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It's typically easier to fix than to find problems.

Finding what the root cause of a problem is takes time and a careful routine. For example, yesterday I described the strange circumstance of interference from my theater lighting system with the garage door opener. Today I want to start explaining how I arrived at this conclusion.

When we encounter a problem our nature is to try an easy fix first: car sputters we look at the gas gauge. If we smell something burning in the kitchen we turn down the stove. If we add a new piece of audio gear and the system performs differently than our expectations, we remove it. If our garage door remote control fails to work we replace the battery. Simple, easy, low hanging fruit fixes. But often these fixes address some of the symptoms of a problem, while not addressing its causes.

After trying all the obvious fixes for my garage opener troubles I had to go into major troubleshooting mode: roll the sleeves up, eliminate all the preconceptions, take all the guesses and throw them out. And that last statement is a key to how you should attack a problem as well. More often than not we refuse to start with a clean slate and our 'best guess' as to what the problem is gets in our way. I'll give you an example of this, one that is closer to home.

Every few days a customer contacts me with a hum problem. They may not have our equipment but they know I am always available to lend a helping hand to a fellow Audiophile. 99% of the time the conversation starts out like this. "I have tried everything possible and there's still hum." Or, "I have tried every combination and the hum just won't go away." That's my first clue the person hasn't followed basic protocol for hi fi first aid. How do I know that? Because their statement they 'have tried everything' is obviously false. They haven't tried 'everything' since 99% of the time I can help them rid their system of hum.

Basic protocol for troubleshooting requires a pattern of starting with one set of circumstances that represent 'square one' and meticulously moving through the issue one step at a time, getting to the same 'square one' for each element within a system. Any deviation from the pattern and you risk failure of solving the root problem. Let's return to the garage door problem for a moment.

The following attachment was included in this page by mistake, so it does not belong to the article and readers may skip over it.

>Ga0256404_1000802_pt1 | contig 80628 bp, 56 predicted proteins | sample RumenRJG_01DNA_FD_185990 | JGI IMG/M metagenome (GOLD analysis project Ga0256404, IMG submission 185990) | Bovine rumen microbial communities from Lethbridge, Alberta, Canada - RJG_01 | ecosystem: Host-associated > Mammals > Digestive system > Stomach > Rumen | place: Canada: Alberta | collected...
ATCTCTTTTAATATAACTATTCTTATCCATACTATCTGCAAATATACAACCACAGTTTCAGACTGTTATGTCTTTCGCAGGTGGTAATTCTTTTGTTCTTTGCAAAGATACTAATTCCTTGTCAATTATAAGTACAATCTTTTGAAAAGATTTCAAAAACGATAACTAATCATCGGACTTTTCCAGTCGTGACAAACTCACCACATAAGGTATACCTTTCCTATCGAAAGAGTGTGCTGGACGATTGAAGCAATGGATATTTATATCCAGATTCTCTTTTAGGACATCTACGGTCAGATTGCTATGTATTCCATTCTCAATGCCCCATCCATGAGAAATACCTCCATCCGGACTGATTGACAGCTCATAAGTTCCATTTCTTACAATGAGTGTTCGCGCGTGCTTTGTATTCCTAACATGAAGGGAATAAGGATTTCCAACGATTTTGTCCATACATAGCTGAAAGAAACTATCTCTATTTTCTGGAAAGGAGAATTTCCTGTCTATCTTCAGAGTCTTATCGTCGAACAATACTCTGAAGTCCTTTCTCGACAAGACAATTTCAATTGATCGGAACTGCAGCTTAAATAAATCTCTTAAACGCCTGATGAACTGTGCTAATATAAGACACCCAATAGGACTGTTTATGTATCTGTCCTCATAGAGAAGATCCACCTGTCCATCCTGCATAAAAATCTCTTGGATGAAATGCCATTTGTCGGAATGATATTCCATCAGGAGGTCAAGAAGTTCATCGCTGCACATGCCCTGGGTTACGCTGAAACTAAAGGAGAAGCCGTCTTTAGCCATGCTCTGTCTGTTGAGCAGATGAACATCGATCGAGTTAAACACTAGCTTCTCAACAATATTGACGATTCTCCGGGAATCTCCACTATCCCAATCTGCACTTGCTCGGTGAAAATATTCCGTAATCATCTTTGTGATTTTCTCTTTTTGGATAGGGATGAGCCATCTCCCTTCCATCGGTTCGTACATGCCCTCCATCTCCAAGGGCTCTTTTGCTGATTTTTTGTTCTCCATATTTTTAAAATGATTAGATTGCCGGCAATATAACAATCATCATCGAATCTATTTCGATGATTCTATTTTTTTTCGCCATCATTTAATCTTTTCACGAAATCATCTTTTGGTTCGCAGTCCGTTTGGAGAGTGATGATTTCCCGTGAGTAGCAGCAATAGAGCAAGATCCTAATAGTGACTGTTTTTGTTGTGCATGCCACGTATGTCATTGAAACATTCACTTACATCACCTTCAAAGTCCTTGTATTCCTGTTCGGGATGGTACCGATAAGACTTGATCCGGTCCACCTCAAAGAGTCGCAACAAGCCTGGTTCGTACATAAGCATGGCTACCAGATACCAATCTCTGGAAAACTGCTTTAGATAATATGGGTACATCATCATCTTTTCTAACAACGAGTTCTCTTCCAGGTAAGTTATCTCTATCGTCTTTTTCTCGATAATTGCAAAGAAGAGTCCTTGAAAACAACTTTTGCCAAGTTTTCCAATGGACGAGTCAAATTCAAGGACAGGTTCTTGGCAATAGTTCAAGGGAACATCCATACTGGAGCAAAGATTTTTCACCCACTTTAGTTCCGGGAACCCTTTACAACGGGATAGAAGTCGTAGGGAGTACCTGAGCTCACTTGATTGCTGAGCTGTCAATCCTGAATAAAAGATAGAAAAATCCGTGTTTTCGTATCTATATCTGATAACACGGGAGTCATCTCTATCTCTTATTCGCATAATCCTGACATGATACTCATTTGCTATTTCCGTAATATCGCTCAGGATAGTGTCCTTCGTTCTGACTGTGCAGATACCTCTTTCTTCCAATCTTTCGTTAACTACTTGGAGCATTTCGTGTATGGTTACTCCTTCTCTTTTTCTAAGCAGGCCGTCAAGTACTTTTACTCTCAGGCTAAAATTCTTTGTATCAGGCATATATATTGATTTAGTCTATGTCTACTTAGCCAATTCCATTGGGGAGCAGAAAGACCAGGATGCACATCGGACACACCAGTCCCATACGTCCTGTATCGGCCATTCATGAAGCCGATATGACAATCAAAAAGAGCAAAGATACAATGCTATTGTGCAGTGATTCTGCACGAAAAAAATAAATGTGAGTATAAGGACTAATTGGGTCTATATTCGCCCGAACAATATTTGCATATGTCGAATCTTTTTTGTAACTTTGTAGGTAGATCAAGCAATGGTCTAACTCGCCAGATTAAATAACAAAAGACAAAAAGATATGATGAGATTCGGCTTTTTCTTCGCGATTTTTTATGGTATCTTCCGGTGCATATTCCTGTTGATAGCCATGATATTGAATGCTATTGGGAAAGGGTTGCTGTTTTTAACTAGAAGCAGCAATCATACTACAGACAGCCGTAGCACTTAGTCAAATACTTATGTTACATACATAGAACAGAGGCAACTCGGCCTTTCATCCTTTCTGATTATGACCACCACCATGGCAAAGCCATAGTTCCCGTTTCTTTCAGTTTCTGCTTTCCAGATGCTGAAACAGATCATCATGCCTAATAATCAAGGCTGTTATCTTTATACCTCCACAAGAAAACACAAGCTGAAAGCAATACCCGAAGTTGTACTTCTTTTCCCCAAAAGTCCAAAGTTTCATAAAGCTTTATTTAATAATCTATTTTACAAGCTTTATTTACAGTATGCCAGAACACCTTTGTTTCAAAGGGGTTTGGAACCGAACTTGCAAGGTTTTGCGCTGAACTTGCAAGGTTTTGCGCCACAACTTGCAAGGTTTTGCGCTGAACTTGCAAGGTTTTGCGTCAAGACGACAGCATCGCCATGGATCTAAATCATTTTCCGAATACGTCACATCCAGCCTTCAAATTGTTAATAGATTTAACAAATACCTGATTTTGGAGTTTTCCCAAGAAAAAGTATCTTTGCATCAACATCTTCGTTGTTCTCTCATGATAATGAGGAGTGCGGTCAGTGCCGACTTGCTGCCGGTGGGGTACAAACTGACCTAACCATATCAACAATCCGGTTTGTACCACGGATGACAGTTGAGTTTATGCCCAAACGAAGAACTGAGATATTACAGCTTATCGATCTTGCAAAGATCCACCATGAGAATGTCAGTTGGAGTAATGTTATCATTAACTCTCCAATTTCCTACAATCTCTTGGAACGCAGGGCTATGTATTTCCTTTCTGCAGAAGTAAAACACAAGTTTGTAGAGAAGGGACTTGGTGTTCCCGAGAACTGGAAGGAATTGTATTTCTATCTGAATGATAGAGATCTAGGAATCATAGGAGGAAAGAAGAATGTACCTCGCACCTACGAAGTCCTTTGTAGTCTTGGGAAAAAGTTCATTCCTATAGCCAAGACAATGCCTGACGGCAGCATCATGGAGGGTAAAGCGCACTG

'Square one' for this problem was to determine if there were any circumstances where the door worked at all. After all, the opener itself could just have died. I quickly eliminated that possibility because the wired pushbutton operated the opener. This was square one: I could push the button and the door opened and closed. Use the remote control, nothing happened. Next step, get to square one for the wireless remote. Were there any circumstances where it did work? No. None I could find. The problem existed on both garage openers and both remote controls. All stopped working at the same time and in the same manner. The coincidence level was just too high to be a failure of the instruments themselves. If it wasn't the instruments, then it must be their environment. I had now gotten to square one with both devices: the opener and the remote. And this is where you want to be, in a position of having eliminated all possibilities you can, narrowing the field as much as you can.

My next step was becoming easy: change the environment to get it to square one. To do this I simply went to the home's breaker box and switched off every circuit breaker except the garage. Bingo! The remote controls worked. Next I selectively turned on one breaker at a time until the offending circuit was activated and stopped the opener from working.

Tomorrow we'll go through hum busting.

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Paul McGowan

Founder & CEO

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